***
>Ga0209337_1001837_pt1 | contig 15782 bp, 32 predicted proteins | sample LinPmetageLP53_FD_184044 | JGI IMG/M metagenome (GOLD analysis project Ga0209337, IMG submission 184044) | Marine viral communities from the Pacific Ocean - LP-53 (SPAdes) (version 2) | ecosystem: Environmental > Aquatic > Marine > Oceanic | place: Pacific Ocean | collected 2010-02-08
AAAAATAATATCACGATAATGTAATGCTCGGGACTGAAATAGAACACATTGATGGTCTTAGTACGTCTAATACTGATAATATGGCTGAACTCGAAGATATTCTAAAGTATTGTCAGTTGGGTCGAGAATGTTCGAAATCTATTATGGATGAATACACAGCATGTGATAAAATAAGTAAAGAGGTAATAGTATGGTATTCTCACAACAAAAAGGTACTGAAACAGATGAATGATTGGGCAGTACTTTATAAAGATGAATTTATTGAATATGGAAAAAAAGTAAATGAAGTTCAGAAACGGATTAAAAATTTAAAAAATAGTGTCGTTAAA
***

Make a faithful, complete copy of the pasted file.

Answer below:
>Ga0209337_1001837_pt1 | contig 15782 bp, 32 predicted proteins | sample LinPmetageLP53_FD_184044 | JGI IMG/M metagenome (GOLD analysis project Ga0209337, IMG submission 184044) | Marine viral communities from the Pacific Ocean - LP-53 (SPAdes) (version 2) | ecosystem: Environmental > Aquatic > Marine > Oceanic | place: Pacific Ocean | collected 2010-02-08
AAAAATAATATCACGATAATGTAATGCTCGGGACTGAAATAGAACACATTGATGGTCTTAGTACGTCTAATACTGATAATATGGCTGAACTCGAAGATATTCTAAAGTATTGTCAGTTGGGTCGAGAATGTTCGAAATCTATTATGGATGAATACACAGCATGTGATAAAATAAGTAAAGAGGTAATAGTATGGTATTCTCACAACAAAAAGGTACTGAAACAGATGAATGATTGGGCAGTACTTTATAAAGATGAATTTATTGAATATGGAAAAAAAGTAAATGAAGTTCAGAAACGGATTAAAAATTTAAAAAATAGTGTCGTTAAA